DRAGONFLIES AND DAMSELFLIES

Dragonflies and damselflies belong to an order of insects called Odonata, and are characterized by two pairs of wings, slender body parts, large compound eyes, and a heavily toothed lower jaw, which is used to capture and hold prey. In their larval stage, all Odonata are restricted to water, and Muskoka's multitude of lakes, rivers, swamps, marshes, beaver ponds, and bogs provide plenty of habitat for a rich diversity of species. Although their larval stages are restricted to water, as adults, dragonflies in particular, can stray far from water and you can find these flying jewels in almost every habitat in Muskoka.

110 species of Odonata have been recorded in Muskoka - 77 species of dragonflies and 33 species of damselflies. View and print the Checklist of the Dragonflies and Damselflies of Muskoka here.


DRAGONFLIES VS. DAMSELFLIES
Dragonflies, which have hind wings that are distinctly larger and differently shaped than their forewings, hold their wings horizontally when at rest. Damselflies have two pairs of wings that are similar in size and shape, but they are usually held together behind their body when at rest. The eyes of most dragonflies, with the exception of clubtails, are not in contact with each other, while the eyes of damselflies are always separate.

Muskoka Field Naturalists
HOTSPOTS

BIRDS

BUTTERFLIES

MOTHS

DRAGONFLIES/
DAMSELFLIES


OTHER INSECTS

SPIDERS

REPTILES

AMPHIBIANS

MAMMALS

FISH

PLANTS

TREES

FERNS

FUNGI



SURVIVING THE WINTER
Most Odonata overwinter in their larval or nymph form in water bodies beneath winter's cover of ice, while other species, such as Lyre-tipped Spreadwing, deposit eggs into plant stems, which allows overwintering as eggs. A few species, such as the Common Green Darner, are migrants and adults arrive from the southern states and as far away as Central America in the spring. Their offspring, which are born here, migrate south in late summer and fall.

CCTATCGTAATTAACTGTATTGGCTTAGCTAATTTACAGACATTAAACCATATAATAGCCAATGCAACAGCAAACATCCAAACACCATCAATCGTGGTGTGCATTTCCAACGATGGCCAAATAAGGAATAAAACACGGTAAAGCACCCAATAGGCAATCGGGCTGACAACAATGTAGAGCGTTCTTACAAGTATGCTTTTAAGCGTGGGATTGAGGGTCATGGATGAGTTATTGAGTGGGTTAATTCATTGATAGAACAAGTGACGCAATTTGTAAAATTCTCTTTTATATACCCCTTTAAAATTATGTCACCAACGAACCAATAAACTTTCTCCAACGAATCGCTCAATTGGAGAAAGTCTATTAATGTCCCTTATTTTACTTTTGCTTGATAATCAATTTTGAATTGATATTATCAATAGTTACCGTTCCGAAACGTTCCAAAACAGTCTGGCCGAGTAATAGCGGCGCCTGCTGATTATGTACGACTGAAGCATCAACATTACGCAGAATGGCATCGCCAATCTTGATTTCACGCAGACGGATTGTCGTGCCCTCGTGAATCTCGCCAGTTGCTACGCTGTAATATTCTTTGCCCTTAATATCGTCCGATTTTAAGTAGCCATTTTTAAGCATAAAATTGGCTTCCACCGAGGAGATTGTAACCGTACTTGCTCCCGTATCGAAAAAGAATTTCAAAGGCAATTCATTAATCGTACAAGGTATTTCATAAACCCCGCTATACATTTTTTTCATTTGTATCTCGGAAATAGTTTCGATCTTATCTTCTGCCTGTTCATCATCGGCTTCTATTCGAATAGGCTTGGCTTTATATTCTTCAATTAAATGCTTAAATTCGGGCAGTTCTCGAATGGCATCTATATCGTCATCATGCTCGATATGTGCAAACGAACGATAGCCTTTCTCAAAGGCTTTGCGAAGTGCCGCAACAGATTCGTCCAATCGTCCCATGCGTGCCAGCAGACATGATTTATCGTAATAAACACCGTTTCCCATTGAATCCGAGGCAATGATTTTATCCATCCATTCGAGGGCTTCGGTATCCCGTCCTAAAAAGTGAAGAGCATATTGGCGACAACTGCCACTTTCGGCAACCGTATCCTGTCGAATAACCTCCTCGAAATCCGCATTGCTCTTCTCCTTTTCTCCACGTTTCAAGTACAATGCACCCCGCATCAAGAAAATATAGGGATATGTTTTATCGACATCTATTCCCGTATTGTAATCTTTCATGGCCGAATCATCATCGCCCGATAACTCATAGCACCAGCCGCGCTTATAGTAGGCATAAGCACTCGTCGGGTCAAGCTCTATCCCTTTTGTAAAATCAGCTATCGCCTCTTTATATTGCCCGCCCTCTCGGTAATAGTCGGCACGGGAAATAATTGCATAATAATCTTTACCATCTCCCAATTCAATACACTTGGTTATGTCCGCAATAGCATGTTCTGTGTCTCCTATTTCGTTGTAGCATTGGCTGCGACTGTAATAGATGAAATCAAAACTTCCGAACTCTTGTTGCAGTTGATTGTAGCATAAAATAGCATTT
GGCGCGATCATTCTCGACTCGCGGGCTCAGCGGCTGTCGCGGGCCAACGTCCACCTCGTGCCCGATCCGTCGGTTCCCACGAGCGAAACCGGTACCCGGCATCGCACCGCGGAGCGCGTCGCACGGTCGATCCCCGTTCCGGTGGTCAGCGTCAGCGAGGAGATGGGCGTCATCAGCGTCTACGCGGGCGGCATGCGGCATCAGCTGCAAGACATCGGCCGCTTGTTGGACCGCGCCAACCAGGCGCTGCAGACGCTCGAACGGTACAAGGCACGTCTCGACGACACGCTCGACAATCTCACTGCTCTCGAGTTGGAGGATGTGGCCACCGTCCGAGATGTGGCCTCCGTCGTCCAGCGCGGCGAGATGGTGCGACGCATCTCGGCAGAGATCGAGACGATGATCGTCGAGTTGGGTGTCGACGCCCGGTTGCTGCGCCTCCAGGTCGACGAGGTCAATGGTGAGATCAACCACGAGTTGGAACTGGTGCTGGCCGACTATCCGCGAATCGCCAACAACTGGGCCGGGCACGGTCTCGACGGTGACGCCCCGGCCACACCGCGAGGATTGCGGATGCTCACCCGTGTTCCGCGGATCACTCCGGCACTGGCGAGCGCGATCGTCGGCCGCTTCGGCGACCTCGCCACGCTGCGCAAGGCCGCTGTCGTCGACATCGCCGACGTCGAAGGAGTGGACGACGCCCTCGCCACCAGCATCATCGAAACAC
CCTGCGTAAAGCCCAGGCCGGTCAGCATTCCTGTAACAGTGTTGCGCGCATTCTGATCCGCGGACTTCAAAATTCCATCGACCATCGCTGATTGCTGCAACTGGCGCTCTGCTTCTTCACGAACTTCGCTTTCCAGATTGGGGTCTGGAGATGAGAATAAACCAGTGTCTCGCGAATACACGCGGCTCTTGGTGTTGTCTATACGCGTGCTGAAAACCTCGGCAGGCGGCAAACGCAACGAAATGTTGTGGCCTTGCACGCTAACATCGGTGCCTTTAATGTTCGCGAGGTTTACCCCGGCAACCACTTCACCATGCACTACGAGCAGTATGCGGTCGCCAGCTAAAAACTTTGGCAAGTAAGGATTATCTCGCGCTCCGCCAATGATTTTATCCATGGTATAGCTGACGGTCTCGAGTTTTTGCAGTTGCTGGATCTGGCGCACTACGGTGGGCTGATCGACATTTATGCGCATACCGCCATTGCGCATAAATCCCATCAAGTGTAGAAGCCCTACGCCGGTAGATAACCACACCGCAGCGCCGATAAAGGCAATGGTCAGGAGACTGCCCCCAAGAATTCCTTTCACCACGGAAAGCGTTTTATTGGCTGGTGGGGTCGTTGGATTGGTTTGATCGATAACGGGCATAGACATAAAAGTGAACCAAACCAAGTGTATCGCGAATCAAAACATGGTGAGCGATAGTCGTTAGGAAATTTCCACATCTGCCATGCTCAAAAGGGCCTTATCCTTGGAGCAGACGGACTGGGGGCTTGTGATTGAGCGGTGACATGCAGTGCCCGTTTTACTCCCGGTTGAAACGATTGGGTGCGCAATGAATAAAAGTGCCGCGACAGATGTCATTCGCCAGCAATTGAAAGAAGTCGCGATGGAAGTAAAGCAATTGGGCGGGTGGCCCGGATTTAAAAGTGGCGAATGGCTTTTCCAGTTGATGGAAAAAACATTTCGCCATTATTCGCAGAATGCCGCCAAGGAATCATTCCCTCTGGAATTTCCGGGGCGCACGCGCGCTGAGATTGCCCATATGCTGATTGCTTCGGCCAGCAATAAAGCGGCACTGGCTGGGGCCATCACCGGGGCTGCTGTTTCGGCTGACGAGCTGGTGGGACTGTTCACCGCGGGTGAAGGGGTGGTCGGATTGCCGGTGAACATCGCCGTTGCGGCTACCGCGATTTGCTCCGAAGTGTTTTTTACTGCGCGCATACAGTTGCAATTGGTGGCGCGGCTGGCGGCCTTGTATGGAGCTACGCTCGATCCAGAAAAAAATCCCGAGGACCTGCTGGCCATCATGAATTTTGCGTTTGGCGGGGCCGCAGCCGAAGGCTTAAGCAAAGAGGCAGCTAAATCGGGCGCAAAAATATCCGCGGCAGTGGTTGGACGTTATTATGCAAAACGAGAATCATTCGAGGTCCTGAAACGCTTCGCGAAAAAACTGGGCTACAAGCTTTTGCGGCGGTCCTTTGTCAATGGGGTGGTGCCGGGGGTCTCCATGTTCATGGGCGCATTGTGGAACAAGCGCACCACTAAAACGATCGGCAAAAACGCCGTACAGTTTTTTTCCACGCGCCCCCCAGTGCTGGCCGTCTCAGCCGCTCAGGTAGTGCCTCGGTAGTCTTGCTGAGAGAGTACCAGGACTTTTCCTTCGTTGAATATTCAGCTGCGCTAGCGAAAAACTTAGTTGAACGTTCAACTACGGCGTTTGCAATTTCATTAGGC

FLIGHT PERIODS
The time when an adult is active and on the wing is called its flight period. This flight period varies in duration and timing from species to species. Some species have a very short flight period. The Ocellated Emerald is active for only about a month. Other species, such as the Common Green Darner, can be found on the wing from early May to early October. Flight periods can also occur at different times of the year for different species. The Beaverpond Baskettail is active from early May to mid-July. Whereas other species, such as Spotted Spreadwing, are not active until early August to mid-October. One of the later-flying species, the Autumn Meadowhawk, has been recorded flying from mid-July into early November. Most species are active during the day, but some, like the Stygian Shadowdragon and the Shadow Darner, are crepuscular in nature, and fly late into the evening.
GET INVOLVED
MFN does not currently sponsor an Odonates count, but several Club members are very active "odonatists" and are happy to share their knowledge with others. Nearby Algonquin Provincial Park sponsors an annual Odonates count in early July. For details check the Algonquin Provincial Park website or contact their Visitor Information Centre.
DRAGONFLY AND DAMSELFLY RESOURCES
If you would like to learn more about the life histories of dragonflies and damselflies and learn how to identify them, then check out some of the following print and web-based resources recommended by MFN.
Print Resources

Field Guide to the Dragonflies and Damselflies of Algonquin Provincial Park and the Surrounding Area (Jones, Kingsley, Burke, Holder)

Dragonflies of the North Woods (Mead)

Dragonflies and Damselflies of the East (Paulson)

Damselflies of the Northeast: A Guide to Species of Eastern Canada and the Northeastern United States (Lam)

Dragonflies Through Binoculars: A Filed Guide to Dragonflies of North America (Dunkle)